Woods, Water & Wildlife Festival was a day of fun and learning

Moose Mountains Regional Greenways
Box 191, Union, NH  03887
(603)-817-8260
info@mmrg.info

CONTACT:  Virginia C. Long,
Email: virginia.mmrg@gmail.com 
Phone: (603)-652-9559

ALTERNATE CONTACT: Patti Connaughton-Burns
Email: Patti.mmrg@gmail.com
Phone: (603)-473-2020

Submitted: August 16, 2017
FOR IMMEDIATE RELEASE

 

Woods, Water & Wildlife Festival was a day of fun and learning

 
Close to 700 people joined in a multitude of activities celebrating our great outdoors as part of the 15th annual Woods, Water & Wildlife Festival in Milton Mills.  Presented by Moose Mountains Regional Greenways (MMRG) and Branch Hill Farm (BHF), this annual festival provides a day of fun, exploration and learning about nature for families, a crucial step in making sure the next generation appreciates and strives to conserve our region’s natural resources.

 

An informal poll of kids found that an overwhelming majority picked Nature’s Playground as kids could find a myriad of ways to play: swing on a rope, jump between log stumps, climb on a treehouse, walk along a fallen log, or pass through a giant twine spider web. Fishing in the Branch Hill Farm pond was another popular activity, with several children eager to report what fish they had caught. Instruction and poles were provided by NH Fish & Game volunteers.

 

Festival attendee Dorothy Smith also responded to the question about favorite events, “As an adult observing, I thought the best event was kids cutting the log because they were the most involved in that activity, and it’s something real that happens in the forest.” The log cutting event is called Tree Cookies; kids cut thin slices of a pine log, resembling cookies, using a two-person crosscut saw. Lots of kids were eager to try their hand at the saw under the watchful eye and help from a MMRG volunteer. The craft tent where they painted their ‘cookies’ was busy from the beginning to end of the day. Said volunteer coordinator Cheryl Giguere, “Kids did not want to leave this event!”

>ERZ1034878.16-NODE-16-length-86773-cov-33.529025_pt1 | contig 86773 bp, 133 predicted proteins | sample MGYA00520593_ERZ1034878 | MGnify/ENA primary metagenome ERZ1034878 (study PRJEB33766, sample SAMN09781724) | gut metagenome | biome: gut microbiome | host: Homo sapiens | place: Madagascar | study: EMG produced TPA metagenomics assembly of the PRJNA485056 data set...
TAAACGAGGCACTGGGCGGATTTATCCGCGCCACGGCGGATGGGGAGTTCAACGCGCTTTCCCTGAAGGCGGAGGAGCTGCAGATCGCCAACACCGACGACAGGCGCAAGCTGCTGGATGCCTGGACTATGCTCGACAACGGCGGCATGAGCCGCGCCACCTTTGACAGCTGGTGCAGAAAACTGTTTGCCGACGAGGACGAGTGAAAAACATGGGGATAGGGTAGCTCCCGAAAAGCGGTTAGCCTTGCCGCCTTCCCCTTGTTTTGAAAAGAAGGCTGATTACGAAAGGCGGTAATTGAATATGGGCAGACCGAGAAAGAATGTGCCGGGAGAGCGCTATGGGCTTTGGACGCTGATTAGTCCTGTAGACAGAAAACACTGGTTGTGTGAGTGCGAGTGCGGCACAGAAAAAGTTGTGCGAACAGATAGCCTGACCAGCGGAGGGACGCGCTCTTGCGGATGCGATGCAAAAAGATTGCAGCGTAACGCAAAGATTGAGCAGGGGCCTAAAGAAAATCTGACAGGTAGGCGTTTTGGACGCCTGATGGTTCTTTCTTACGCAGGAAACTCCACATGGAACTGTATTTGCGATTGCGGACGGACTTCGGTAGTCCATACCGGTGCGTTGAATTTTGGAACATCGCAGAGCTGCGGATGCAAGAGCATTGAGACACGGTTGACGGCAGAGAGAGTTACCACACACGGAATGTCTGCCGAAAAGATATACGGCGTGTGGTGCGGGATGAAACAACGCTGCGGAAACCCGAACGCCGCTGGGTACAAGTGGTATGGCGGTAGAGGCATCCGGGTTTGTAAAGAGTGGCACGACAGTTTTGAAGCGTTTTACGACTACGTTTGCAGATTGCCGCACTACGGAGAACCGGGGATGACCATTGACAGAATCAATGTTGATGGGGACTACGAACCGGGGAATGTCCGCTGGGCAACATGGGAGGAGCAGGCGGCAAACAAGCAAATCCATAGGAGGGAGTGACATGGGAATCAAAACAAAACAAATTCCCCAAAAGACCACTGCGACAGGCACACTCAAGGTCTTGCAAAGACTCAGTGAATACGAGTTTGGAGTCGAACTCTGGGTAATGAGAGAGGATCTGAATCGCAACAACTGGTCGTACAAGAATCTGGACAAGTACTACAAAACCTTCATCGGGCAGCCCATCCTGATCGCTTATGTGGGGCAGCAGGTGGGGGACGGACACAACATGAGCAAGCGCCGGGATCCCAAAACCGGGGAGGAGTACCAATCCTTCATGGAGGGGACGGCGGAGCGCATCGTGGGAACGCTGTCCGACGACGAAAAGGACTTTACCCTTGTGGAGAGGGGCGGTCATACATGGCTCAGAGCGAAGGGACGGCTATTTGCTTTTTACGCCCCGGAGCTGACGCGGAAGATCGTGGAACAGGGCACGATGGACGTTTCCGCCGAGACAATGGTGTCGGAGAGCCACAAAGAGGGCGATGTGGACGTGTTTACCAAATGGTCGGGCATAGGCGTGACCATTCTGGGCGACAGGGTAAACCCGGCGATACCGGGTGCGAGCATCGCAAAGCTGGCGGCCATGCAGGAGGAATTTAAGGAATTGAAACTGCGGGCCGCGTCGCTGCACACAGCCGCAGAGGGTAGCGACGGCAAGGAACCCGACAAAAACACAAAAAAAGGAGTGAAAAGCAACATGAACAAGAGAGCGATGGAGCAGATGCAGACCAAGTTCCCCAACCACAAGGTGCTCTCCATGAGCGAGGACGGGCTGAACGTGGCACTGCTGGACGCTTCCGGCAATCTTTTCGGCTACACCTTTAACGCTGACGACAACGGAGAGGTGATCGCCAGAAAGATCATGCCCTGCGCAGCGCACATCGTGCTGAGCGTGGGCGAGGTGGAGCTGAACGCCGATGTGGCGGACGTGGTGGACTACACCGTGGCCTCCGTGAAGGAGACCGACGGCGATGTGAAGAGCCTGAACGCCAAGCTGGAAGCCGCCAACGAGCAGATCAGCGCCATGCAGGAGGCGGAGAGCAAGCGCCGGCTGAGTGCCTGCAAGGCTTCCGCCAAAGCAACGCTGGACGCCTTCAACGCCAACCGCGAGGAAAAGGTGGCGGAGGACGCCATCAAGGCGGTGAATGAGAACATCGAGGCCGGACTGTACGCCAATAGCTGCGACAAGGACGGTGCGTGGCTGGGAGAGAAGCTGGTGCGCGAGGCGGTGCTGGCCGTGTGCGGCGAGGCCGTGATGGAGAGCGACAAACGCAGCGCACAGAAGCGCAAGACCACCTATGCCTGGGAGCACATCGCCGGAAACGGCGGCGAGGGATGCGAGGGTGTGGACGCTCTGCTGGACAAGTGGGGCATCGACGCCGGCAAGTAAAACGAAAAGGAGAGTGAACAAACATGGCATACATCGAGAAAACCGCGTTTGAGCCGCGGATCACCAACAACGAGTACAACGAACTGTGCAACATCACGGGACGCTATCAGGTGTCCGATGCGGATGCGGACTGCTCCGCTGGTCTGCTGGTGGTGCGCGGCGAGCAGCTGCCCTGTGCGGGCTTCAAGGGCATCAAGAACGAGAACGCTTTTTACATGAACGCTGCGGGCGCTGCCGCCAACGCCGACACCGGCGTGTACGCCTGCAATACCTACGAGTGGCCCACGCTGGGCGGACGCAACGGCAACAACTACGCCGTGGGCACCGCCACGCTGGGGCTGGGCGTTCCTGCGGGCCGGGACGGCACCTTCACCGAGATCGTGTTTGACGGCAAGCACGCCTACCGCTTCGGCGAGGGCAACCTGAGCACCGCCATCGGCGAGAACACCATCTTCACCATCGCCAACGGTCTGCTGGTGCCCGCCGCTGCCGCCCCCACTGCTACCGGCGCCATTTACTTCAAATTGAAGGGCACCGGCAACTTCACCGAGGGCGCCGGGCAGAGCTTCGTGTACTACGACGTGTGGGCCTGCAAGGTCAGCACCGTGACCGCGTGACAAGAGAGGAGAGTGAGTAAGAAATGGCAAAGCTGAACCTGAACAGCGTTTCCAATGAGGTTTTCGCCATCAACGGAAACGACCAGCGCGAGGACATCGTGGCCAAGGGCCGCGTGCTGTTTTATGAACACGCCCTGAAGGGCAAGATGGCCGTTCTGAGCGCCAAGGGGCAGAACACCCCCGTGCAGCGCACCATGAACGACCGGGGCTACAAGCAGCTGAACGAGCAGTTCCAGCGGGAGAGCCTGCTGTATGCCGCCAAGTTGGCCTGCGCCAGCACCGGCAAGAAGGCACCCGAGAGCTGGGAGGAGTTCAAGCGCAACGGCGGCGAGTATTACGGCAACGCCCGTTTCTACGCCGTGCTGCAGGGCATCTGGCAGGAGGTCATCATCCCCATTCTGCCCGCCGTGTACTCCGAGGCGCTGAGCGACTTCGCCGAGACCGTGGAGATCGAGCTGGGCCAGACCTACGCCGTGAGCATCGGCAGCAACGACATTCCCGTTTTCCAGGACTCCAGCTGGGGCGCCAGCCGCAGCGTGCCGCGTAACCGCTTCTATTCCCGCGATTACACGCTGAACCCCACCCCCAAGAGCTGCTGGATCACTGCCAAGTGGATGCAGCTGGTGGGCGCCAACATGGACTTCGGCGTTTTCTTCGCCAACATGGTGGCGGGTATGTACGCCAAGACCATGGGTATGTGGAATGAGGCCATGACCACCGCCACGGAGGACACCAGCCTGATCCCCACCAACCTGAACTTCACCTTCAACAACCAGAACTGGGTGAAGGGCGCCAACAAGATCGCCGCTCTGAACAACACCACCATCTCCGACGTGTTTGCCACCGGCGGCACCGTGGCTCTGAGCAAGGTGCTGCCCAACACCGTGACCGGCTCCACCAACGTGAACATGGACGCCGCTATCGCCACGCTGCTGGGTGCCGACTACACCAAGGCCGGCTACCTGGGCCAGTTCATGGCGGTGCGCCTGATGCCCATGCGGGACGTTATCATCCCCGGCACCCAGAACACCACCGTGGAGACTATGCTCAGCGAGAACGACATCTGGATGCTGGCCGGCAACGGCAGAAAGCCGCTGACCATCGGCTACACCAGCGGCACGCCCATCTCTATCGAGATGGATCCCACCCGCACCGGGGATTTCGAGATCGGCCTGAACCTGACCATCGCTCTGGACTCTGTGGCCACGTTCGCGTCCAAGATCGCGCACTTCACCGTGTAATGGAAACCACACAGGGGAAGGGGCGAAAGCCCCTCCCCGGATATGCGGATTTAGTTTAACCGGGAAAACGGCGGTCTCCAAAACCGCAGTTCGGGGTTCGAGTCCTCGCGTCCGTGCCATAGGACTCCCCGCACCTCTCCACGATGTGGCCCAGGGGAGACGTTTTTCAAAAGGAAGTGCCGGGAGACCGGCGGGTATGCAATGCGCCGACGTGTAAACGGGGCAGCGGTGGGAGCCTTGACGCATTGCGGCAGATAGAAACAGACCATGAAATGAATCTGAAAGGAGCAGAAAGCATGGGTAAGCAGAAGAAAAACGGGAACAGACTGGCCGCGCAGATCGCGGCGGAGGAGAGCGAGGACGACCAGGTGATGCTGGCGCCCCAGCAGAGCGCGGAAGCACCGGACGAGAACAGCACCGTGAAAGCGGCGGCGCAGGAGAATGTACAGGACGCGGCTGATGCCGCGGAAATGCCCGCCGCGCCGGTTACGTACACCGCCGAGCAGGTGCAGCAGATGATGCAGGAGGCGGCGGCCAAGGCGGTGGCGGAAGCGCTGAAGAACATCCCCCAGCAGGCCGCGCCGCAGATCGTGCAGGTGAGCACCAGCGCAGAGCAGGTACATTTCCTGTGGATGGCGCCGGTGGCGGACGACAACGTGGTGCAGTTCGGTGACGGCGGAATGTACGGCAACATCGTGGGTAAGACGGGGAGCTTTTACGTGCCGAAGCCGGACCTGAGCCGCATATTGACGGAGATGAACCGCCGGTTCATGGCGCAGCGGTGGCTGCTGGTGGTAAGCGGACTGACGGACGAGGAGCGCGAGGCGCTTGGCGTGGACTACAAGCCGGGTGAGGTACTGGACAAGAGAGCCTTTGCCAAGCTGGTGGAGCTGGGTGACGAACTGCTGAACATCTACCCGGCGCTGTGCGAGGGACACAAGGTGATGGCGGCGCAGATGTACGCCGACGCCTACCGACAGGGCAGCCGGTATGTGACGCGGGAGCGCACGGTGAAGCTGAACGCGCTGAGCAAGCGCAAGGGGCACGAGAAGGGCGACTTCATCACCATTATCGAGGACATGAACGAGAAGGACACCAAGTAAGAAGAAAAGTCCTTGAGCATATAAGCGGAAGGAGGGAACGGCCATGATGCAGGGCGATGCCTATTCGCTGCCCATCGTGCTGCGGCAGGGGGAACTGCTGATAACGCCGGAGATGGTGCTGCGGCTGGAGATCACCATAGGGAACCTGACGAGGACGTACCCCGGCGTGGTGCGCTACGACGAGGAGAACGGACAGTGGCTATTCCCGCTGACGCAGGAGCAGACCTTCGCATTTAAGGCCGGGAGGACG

Building bee houses was another Festival craft activity with a purpose. Kids inserted straws, made of the hollow stems of Japanese knotweed, into soft clay at the bottom of a pot to create a place for our important native pollinators to nest. A similar project building bird houses was popular in previous years. The Moscaritolo kids from Massachusetts had made a bird house at the festival a few years back and now have tree swallows nesting in it every year. Said Paul Moscaritolo, “Now we’ll place the kids’ new bee houses next to some flowers and watch for bees using them.”

 

The lively fiddle and guitar tunes played by the York River Ramblers got several folks up and dancing, including Nancy Cole, who swayed around with her young grandson Silas in her arms.  At a music break, she enthused about the terrific apple grafting information she had learned at All About Apples by Jug Hill Cider Orchard, one of several new festival offerings. A new permaculture installation of winding paths among raised beds planted with heirloom vegetables was also well received. Here Comes the Sun brought solar energy to the festival for the first time and allowed people to charge their electronic devices with solar power. Alternative energy has long been a part of the WWW Festival, however, in the form of the Smoothie Bike. On this contraption, kids use leg power to blend frozen blueberries and other ingredients into a thick fruity drink, a ‘huge hit’ this year, according to Giguere.

 

As MMRG’s biggest annual outreach event, the WWW Festival also serves as a major fundraiser with proceeds supporting MMRG’s land conservation and outreach missions. MMRG is grateful to its festival underwriters, the Siemon Company and BHF/Carl Siemon Family Charitable Trust and to its major festival sponsors: Bruce and Jennifer Rich, Carl and Beth Siemon, DF Richard Energy, Frank Massin Agency, the Hays-Dombrower Family, Norman Vetter Poured Foundations, S&S Plumbing and Heating, and the Wyatt Family. Additional thanks to Beverly Siemon, Charlie Moreno Consulting Forester, Devonshire Realty, Dottie Bean, Eastern Boats, EOS Research, Gene Hays, Great East Lake Improvement Association, Liberty Mutual, MapleStone Farm, Milton Veterinary Clinic, New England Furniture, Profile Bank, Proulx Oil & Propane, and Wentworth Hunt.

 

Moose Mountains Regional Greenway is a non-profit land trust serving Brookfield, Farmington, Middleton, Milton, New Durham, Wakefield, and Wolfeboro (see www.mmrg.info). Branch Hill Farm/Carl Siemon Family Charitable Trust is a private operating foundation (see www.branchhillfarm.org).

 

Kids intent on collecting specimens from Branch River (Photo: Kate Wilcox)

Girl stump hopping in Natures Playground (Photo: Kate Wilcox)

4H kids use crosscut log to saw tree cookie with volunteer Bill Malay helping (Photo: Kate Wilcox)

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